Price curves consist of much noise and little signal. For separating the latter from the former, John Ehlers proposed in the Stocks&Commodities May 2021 issue an unusual approach: Treat the price curve like a radio wave. Apply AM and FM demodulating technology for separating trade signals from the underlying noise. Continue reading “The Price Wave Radio”
Financial markets are not stationary: Price curves swing all the time between trending, mean reverting, or entirely random behavior. Without a filter for detecting trend regime, any trend following strategy will bite the dust sooner or later. In Stocks & Commodities February 2021, Richard Poster proposed a trend persistence indicator for avoiding unprofitable market periods.
A major problem of indicator-based strategies is that most indicators produce more or less noisy output, resulting in false signals. The faster the indicator reacts on market situations, the noisier is it usually. In the S&C December issue, John Ehlers proposed a de-noising technology based on correlation. Compared with a lowpass filter, this method does not delay the signal. As an example, we will apply the noise elimination to Ehlers’ MyRSI indicator, a RSI variant that he presented in an earlier article. Continue reading “Petra on Programming: Get Rid of Noise”
Cumulative indicators, such as the EMA or the MACD, are affected by a theoretically infinite history of candles. In finite backtests, these indicators return slightly different results depending on the test period. This effect is often assumed negligible. But John Ehlers demonstrated in his July S&C article that it is not so. At least not for some indicators, such as a narrow bandpass filter. We have to truncate the indicator’s ‘internal history’ for getting consistent results. How do we do that in C? Continue reading “Petra on Programming: Truncated Indicators”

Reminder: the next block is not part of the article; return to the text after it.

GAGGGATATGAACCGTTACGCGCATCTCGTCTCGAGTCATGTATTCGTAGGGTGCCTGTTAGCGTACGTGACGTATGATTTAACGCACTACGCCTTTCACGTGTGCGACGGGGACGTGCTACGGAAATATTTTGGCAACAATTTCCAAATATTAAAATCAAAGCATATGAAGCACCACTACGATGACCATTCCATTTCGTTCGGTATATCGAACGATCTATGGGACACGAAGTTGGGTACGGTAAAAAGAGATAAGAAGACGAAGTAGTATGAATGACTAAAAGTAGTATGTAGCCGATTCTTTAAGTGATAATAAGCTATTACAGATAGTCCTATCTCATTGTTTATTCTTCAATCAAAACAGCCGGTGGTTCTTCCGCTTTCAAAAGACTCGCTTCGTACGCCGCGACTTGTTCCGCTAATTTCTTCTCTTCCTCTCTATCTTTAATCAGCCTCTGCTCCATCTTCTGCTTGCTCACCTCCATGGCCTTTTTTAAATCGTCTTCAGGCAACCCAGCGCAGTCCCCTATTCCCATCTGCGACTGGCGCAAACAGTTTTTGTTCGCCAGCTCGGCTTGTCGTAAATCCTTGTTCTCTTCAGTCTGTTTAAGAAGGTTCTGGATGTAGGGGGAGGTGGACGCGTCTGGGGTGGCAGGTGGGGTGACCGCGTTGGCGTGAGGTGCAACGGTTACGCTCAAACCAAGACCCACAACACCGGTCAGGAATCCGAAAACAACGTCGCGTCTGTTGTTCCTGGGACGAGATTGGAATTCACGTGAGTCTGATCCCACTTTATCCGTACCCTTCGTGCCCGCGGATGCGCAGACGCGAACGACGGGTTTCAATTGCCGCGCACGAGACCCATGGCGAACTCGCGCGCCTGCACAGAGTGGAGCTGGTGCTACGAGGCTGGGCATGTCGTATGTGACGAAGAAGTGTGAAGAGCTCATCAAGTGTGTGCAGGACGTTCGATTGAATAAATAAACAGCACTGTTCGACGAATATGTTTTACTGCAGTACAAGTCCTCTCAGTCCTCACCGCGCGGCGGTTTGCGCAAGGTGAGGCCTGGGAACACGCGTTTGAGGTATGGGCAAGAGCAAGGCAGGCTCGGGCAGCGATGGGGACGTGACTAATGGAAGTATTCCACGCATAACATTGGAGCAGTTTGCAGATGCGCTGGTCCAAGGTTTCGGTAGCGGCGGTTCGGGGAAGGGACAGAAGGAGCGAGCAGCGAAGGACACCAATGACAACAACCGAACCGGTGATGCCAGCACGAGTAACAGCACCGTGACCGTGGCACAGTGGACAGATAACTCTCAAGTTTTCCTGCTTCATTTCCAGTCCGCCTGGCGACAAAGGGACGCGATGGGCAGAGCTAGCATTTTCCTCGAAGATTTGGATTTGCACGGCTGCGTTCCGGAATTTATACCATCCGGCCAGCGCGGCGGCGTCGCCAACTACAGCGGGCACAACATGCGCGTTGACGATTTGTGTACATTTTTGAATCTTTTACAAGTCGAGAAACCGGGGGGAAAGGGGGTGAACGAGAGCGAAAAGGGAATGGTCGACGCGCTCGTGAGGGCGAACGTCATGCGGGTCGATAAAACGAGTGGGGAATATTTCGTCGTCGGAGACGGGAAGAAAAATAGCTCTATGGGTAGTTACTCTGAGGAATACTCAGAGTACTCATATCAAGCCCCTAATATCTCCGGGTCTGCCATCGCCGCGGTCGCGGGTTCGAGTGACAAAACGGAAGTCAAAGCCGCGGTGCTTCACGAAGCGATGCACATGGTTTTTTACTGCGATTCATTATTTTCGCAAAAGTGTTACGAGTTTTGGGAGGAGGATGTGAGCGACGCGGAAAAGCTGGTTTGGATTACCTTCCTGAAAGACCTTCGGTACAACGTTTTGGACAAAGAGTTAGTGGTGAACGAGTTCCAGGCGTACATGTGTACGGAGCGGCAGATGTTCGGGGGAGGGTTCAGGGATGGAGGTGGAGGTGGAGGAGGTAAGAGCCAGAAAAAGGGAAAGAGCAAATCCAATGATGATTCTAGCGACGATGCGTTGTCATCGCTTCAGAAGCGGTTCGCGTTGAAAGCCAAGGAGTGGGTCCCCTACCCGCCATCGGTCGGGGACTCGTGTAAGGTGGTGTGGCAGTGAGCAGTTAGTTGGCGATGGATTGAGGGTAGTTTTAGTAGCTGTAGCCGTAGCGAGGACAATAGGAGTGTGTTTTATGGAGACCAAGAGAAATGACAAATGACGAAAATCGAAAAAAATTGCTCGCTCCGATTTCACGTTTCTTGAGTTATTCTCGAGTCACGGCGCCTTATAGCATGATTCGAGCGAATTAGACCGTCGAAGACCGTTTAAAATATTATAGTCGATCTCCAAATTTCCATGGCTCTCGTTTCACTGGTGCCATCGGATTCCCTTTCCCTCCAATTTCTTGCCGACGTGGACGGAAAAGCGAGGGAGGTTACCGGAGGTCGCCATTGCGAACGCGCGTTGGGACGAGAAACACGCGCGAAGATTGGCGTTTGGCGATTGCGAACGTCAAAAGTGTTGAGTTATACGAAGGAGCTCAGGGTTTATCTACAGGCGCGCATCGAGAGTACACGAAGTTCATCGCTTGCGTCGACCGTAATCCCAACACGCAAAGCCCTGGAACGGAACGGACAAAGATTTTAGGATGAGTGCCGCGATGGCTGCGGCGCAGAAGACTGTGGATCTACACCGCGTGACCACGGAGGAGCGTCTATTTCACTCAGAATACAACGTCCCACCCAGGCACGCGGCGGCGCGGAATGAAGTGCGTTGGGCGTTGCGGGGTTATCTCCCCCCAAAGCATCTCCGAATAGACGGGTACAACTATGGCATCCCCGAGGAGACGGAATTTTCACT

This months project is a new indicator by John Ehlers, first published in the S&C May 2020 issue. Ehlers had a unique idea for early detecting trend in a price curve. No smoothing, no moving average, but something entirely different. Lets see if this new indicator can rule them all.
I was recently hired to code a series of indicators based on monthly articles in the Stocks & Commodities magazine, and to write here about the details of indicator programming. Looking through the magazine, I found many articles useful, some a bit weird, some a bit on the esoteric side. So I hope I won’t have to code Elliott waves or harmonic figures one day. But this first one is a very rational indicator invented by a famous algo trader.
Trading systems come in two flavors: model-based and data-mining. This article deals with model based strategies. Even when the basic algorithms are not complex, properly developing them has its difficulties and pitfalls (otherwise anyone would be doing it). A significant market inefficiency gives a system only a relatively small edge. Any little mistake can turn a winning strategy into a losing one. And you will not necessarily notice this in the backtest. Continue reading “Build Better Strategies! Part 2: Model-Based Systems”
This indicator can improve – sometimes even double – the profit expectancy of trend following systems. The Market Meanness Index tells whether the market is currently moving in or out of a “trending” regime. It can this way prevent losses by false signals of trend indicators. It is a purely statistical algorithm and not based on volatility, trends, or cycles of the price curve. Continue reading “The Market Meanness Index”
The most common trade method is dubbed ‘going with the trend‘. While it’s not completely clear how one can go with the trend without knowing it beforehand, most traders believe that ‘trend’ exists and can be exploited. ‘Trend’ is supposed to manifest itself in price curves as a sort of momentum or inertia that continues a price movement once it started. This inertia effect does not appear in random walk curves. Continue reading “Trend Indicators”